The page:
Aside from that, I've detected some more familiar faces (and even a voice) on this show so far:
- Tim's old shop teacher played by Dick O'Neill, who I know appeared on M*A*S*H at least twice, both times as a cranky general, as I recall.
- Harry the hardware store owner played by Blake Clark, who's now the current voice of Slinky Dog since the passing of Jim Varney (with whom he was good friends with).
- Character actress Vicki Lewis as Binford's annoying daughter who took over producing duties on TOOL TIME for a season.
- There's an episode where a sexy reporter tries hitting on Tim in front of Jill; I believe she was the woman on SEINFELD George was trying to impress by pretending to be a marine biologist.
I know that Dick O'Neill was in a lot of other things as well besides MASH and Home Improvement. He was also in a movie called The Taking Of Pelham 123 with the guy who played Wilson.
 

D'Snowth

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So I just watched a majority of Season 6 last night, and honestly, I didn't really find too much of it weak, and actually enjoyed some of the episodes I saw. "Al's Video," "Whose Car Is It Anyway?," "The Toolman Delivers," "Workin' Man Blues," "The Flirting Game," and I even really liked the Rankin/Bass tribute segment in "The Wood, the Bad, and the Hungry."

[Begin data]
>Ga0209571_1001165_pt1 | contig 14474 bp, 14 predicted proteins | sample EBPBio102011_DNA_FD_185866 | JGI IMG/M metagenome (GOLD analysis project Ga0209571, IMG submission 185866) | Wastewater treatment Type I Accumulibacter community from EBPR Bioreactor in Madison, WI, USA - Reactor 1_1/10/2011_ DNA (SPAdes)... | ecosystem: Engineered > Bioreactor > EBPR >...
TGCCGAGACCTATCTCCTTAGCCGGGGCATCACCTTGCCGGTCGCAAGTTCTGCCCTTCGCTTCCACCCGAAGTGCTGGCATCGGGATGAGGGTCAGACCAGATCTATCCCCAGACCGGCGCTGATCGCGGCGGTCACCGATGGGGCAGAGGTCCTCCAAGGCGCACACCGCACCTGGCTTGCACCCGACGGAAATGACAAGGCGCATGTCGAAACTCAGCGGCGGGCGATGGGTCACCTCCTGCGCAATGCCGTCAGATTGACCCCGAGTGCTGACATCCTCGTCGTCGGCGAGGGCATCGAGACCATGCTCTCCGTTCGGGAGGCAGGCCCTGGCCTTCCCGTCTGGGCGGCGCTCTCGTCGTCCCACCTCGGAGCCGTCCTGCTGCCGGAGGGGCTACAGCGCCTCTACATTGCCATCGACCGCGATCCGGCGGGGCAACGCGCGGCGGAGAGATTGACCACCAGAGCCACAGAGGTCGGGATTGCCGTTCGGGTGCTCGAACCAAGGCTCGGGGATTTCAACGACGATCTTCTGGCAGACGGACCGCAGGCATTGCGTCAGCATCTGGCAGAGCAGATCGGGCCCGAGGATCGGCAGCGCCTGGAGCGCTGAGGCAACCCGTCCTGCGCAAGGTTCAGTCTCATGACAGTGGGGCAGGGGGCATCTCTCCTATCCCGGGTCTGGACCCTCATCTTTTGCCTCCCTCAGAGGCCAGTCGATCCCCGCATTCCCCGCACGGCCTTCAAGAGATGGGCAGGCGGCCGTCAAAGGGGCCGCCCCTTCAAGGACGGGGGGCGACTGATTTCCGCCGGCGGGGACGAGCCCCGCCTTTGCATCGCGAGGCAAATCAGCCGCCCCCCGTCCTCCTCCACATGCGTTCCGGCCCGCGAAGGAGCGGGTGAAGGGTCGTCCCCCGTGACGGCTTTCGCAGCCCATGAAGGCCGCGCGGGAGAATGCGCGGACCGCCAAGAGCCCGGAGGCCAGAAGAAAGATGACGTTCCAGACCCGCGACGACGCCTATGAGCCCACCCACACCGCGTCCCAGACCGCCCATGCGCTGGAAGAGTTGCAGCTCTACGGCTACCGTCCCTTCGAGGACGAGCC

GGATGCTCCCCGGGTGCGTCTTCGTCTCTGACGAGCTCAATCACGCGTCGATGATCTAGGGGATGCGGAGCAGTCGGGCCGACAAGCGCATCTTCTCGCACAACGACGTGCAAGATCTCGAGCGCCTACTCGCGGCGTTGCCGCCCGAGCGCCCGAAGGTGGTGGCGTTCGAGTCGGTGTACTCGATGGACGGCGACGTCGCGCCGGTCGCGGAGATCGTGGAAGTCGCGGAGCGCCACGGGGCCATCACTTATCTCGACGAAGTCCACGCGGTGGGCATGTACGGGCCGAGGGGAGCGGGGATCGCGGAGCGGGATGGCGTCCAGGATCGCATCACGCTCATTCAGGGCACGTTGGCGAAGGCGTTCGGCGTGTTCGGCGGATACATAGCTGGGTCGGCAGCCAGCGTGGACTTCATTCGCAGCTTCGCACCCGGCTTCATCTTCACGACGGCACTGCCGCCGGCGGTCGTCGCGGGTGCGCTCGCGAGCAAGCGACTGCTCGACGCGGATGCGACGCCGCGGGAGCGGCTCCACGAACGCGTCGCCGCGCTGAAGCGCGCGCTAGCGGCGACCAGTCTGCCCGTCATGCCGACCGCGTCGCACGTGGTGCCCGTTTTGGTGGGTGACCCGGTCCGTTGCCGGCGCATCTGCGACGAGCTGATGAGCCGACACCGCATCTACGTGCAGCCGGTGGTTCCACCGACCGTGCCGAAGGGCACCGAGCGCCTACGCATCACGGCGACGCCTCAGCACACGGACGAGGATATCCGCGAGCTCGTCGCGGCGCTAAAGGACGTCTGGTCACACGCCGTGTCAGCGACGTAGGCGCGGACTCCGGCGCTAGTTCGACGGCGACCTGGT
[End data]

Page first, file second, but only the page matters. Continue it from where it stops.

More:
D'Snowth

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This week, for whatever reason, UPtv skipped Season 7 and went to Season 8 instead, and . . . I will agree that it wasn't necessarily a laugh-out-loud funny season, I'm not so sure I would call it weak either - but definitely different and interesting. Skipping a season, it felt strange to see Brad and Mark suddenly all grown up (and Randy conspicuously absent altogether, for some reason). One thing I do like about the later seasons is how they went to great lengths to find new and creative ways to hide Wilson's face, aside from just behind the fence - even though it got a tad absurd at times (such as shopping in Harry's Hardware and holding every item he looks at up to his mouth, or going to a hockey game with Tim and Brad and holding all of his concessions up to his mouth as well).

The marathon ended with an episode where Al's mother dies of a heart attack, then went back to the pilot episode . . . it seemed like such a bizarre way to end the series, but I found out that that's actually not how the series ended, there are four more episodes that are omitted from the syndication package: the first three being a 3-parter in which Tim and Al quit TOOL TIME in protest of the new producer making so many changes to the show that they didn't agree with, while the Taylors relocate due to Jill's new job; then a proper finale that's basically a documentary with cast interviews, behind-the-scenes footage, bloopers, and Wilson finally revealing his whole face.